"I don't think that my review . . . can possibly do justice to a book filled with information, analyses, theory, and reflections on every one of its 359 pages. . . . The book describes, analyzes, and illuminates the complex interplay of group cultures, social networks, institutions, and social spaces within which sex markets and hence individual sex partnering practices are embedded. It should be read by sociologists, human geographers, social workers, health professionals, religious leaders, and anyone else simply wishing to learn from this group of experts."
(Elizabeth Cooksey Journal of the History of Sexuality
From the Inside Flap
We think of the city as a place where anything goes. Take the sensational fantasies and lurid antics of single women on Sex in the City or young men on Queer as Folk, and you might imagine the city as some kind of sexual playground—a place where you can have any kind of sex you want, with whomever you like, anytime or anywhere you choose.
But in The Sexual Organization of the City, Edward Laumann and company argue that this idea is a myth. Drawing on extensive surveys and interviews with Chicago adults, they show that the city is—to the contrary—a place where sexual choices and options are constrained. From Wicker Park and Boys Town to the South Side and Pilsen, they observe that sexual behavior and partnering are significantly limited by such factors as which neighborhood you live in, your ethnicity, what your sexual preference might be, or the circle of friends to which you belong. In other words, the social and institutional networks that city dwellers occupy potentially limit their sexual options by making different types of sexual activities, relationships, or meeting places less accessible.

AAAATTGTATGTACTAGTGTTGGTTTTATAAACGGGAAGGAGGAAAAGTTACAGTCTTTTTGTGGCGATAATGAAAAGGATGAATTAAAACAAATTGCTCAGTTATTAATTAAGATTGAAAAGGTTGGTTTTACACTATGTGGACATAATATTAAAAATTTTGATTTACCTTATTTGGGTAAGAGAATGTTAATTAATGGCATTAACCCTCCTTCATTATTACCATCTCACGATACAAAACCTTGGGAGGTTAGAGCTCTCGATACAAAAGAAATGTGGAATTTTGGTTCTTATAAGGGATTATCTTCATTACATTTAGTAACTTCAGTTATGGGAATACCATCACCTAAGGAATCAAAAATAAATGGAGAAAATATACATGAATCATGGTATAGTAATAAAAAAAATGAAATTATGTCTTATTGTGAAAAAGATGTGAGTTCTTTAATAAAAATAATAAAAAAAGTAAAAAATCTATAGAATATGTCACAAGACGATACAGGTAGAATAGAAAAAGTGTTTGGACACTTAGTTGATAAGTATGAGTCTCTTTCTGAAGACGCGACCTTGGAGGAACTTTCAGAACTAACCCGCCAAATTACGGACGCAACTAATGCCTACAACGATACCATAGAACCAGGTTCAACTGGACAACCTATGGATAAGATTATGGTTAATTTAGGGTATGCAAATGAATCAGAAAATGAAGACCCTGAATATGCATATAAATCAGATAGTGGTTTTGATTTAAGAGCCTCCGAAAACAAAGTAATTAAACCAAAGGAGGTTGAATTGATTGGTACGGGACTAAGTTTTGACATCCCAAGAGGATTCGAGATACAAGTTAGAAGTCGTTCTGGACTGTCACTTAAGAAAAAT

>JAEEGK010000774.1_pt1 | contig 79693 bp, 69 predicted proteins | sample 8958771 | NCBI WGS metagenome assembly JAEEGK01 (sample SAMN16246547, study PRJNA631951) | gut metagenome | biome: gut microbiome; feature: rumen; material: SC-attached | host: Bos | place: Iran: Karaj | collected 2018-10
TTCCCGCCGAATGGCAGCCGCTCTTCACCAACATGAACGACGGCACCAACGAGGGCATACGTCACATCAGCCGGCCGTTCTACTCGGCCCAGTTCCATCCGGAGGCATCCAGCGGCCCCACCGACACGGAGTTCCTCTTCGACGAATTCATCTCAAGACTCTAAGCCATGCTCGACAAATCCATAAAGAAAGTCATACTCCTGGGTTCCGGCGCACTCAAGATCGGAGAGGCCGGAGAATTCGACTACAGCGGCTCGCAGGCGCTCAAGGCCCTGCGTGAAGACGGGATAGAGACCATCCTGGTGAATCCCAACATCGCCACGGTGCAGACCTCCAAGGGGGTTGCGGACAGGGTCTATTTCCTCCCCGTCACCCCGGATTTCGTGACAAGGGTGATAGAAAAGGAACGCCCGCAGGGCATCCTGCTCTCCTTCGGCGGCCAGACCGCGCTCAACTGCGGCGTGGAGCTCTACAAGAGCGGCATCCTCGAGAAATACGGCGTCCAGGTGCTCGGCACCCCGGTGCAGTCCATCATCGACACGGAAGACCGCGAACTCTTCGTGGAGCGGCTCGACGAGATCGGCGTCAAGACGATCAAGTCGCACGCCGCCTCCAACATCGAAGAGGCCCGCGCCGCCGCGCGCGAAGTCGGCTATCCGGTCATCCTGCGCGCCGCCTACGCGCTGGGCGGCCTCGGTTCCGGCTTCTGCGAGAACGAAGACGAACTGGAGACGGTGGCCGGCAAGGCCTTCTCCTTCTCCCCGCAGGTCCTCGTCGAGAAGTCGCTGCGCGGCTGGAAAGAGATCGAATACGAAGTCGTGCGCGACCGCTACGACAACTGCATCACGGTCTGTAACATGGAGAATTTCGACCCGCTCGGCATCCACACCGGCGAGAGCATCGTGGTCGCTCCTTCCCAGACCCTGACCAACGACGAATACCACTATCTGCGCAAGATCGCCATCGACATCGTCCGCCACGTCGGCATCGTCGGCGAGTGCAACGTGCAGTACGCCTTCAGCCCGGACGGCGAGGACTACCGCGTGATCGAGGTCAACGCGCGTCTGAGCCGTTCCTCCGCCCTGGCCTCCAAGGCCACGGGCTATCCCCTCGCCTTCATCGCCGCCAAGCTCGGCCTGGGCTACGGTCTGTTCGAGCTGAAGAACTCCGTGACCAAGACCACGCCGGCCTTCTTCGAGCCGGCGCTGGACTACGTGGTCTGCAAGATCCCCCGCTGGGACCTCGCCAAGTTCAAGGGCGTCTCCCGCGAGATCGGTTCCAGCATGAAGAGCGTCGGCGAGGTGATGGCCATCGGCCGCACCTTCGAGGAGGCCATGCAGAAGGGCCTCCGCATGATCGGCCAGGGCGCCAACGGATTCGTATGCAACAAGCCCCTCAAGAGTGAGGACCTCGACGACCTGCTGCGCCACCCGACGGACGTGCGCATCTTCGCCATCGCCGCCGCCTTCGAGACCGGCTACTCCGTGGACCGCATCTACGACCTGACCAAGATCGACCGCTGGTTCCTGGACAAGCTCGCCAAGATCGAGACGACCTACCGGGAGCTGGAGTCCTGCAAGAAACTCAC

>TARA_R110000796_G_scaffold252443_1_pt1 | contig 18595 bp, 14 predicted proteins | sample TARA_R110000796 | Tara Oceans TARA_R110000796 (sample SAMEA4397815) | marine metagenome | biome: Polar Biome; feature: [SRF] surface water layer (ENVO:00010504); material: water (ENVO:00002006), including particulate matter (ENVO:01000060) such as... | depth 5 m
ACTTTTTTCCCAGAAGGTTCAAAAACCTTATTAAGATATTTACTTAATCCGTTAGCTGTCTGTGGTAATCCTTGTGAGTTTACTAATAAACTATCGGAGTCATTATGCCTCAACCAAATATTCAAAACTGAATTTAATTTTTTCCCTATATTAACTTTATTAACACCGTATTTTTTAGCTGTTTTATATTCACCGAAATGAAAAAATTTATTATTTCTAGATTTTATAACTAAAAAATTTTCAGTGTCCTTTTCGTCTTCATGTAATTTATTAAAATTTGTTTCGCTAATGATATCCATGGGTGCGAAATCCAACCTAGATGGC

To explain this idea of sex in the city, the editors of this work develop a theory of sexual marketplaces—the places where people look for sexual partners. They then use this theory to consider a variety of questions about sexuality: Why do sexual partnerships rarely cross racial and ethnic lines, even in neighborhoods where relatively few same-ethnicity partners are available? Why do gay men and lesbians have few public meeting spots in some neighborhoods, but a wide variety in others? Why are African Americans less likely to marry than whites? Does having a lot of friends make you less likely to get a sexually transmitted disease? And why do public health campaigns promoting safe sex seem to change the behaviors of some, but not others?
Considering vital questions such as these, and shedding new light on the city of Chicago, this work will profoundly recast our ideas about human sexual behavior.